My biggest problem with the love triangle, however, is that it's your stereotypical case of instalove. Valerie and Peter were best friends as kids, but Peter disappeared. Now, Peter comes back and him and Valerie are basically a thing just like that even though they've both grown up and no longer know each other. They hardly even have a conversation throughout the entire book, yet they're both incredibly adamant that it's true love. I don't know how they know that considering that fact that they hardly speak to each other, but apparently they do. In fact, at one point in the book Valerie sneaks away to meet Peter. They're alone, which you think would be the perfect opportunity to have a conversation and catch up with each other, but they don't. They just ride around on a horse without speaking. Needless to say, it's a bit difficult to believe that they're meant to be together.

On the other hand you have Henry who has apparently been in love with Valerie for quite a while even though she doesn't return his feelings. This is also a bit hard to see considering he doesn't talk much to Valerie over the course of the book either. Now, since his feelings can kind of be pushed aside as a crush, I wouldn't have minded that much, but with Peter and Valerie's relationship being so unbelievable, Henry's feelings just made the whole love triangle even more unenjoyable.

*Slight spoilers in the next paragraph*

As for the rest of the storyline, there is absolutely no build up towards the conclusion. The entire book drops hints that the wolf could be various people, and then when you actually discover who the wolf is it makes no sense at all and is completely out of left field. If you're going to do that, you at least have to make it so that readers can go back and see where you actually dropped hints toward that ending, but I'm pretty doubtful that I would find any of those if I went back and looked. Looking back on it, the fact that this was pretty much the only character where there weren't hints might have made it somewhat obvious, but that's some pretty bad foreshadowing, if you could even consider foreshadowing.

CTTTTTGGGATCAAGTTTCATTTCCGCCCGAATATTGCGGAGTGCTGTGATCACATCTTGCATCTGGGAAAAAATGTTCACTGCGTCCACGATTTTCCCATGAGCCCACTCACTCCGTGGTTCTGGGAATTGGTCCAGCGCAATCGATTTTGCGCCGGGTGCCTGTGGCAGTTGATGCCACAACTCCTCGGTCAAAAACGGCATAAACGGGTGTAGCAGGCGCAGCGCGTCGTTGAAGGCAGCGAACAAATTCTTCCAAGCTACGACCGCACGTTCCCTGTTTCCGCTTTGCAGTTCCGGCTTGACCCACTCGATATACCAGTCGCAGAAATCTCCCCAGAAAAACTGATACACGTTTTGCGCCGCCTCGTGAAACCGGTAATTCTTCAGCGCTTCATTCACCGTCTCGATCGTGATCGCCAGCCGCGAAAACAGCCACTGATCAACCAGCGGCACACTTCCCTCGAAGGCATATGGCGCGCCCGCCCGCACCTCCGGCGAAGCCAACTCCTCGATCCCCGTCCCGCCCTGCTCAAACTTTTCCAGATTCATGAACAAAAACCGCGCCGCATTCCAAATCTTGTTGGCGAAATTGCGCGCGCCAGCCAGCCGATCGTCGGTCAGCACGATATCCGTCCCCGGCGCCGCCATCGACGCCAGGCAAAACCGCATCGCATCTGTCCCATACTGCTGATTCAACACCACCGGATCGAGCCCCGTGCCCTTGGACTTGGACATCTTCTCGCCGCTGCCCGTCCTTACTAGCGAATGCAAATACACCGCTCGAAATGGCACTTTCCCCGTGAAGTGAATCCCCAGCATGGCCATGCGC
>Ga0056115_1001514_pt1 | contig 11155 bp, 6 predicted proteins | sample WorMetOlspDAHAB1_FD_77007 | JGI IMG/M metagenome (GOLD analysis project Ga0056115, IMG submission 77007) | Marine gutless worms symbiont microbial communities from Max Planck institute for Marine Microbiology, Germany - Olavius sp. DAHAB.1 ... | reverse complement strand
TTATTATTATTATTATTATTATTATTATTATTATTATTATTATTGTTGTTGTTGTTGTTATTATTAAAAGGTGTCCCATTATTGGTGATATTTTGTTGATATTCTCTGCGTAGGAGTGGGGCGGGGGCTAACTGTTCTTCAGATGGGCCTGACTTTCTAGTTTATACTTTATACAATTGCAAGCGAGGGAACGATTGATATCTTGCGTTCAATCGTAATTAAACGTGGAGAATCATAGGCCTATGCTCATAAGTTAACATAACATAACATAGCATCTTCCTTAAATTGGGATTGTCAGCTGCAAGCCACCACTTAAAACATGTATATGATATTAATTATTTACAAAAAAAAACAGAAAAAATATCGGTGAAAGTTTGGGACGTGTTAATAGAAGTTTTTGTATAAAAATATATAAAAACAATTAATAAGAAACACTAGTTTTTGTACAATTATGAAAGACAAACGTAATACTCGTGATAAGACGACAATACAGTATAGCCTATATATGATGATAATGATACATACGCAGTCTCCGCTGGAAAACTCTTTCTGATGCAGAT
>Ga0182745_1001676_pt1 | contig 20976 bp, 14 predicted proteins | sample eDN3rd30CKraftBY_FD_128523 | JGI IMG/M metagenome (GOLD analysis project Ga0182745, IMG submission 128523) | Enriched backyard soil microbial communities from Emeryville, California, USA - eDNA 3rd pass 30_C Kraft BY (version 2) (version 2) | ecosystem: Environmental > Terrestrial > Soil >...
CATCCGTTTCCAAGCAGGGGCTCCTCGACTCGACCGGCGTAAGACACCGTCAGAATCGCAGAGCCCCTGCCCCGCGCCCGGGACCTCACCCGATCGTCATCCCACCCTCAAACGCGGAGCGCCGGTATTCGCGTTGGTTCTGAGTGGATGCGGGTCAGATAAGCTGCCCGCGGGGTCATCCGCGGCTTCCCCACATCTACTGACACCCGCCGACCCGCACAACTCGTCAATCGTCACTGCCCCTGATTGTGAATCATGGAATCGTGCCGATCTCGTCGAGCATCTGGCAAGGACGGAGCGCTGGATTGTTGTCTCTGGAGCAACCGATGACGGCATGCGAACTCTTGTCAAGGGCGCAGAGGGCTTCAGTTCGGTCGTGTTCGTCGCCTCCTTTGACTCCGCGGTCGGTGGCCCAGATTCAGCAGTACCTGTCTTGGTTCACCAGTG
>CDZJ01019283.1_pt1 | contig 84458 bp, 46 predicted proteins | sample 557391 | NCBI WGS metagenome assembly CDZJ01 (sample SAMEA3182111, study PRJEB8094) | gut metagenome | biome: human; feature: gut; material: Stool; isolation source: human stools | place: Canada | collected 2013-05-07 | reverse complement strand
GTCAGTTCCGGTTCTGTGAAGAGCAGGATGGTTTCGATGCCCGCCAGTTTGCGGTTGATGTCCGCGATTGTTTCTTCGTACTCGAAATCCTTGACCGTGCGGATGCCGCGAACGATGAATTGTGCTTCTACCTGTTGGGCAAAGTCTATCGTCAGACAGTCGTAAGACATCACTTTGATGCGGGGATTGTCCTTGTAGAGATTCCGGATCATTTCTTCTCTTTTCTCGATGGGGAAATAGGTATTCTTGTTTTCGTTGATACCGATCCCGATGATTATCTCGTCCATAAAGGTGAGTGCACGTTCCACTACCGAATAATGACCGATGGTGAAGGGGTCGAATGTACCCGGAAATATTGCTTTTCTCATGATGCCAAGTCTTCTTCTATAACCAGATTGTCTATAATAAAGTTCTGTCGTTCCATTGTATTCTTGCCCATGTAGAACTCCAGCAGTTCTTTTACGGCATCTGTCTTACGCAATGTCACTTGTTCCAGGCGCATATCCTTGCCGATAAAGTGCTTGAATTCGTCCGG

Then we have the fact that there's not even an ending in the book. Apparently, when the movie was coming out they wanted to keep readers from discovering the end of the movie, which I get but also think is ridiculous. Maybe if the ending had actually been a worthwhile one I would feel a bit more sympathetic, but that doesn't change the fact that no one wants a book that is missing a chapter. You have to go to a website (listed on a page at the end of the book) in order to read the last chapter. Now, almost anyone reading this is going to have Internet access and be able to get the last chapter, but who wants to do that? It's a terrible idea. To be fair, you're probably better off without that chapter because the conclusion is pretty terrible, but if you want to know who the wolf is, getting online to read the chapter is required.

Can I also point out that anyone can go to that website? If you really want to read that chapter, all you have to do is going to the website and open up the file. So they went through all of this to disguise the ending before the movie came out, but now it's on the Internet for the whole world to read without actually watching the movie or reading the rest of the book.

Overall, the writing in the book wasn't terrible, and I was at least able to stick with it all the way through. It's not a very memorable story though, and I didn't really care about how it went at all. I am curious enough that I wouldn't mind watching the movie just to have seen it. I wouldn't really recommend this books though (and probably not the movie). There are much better werewolf stories out there, and you're not really going to get much from this one.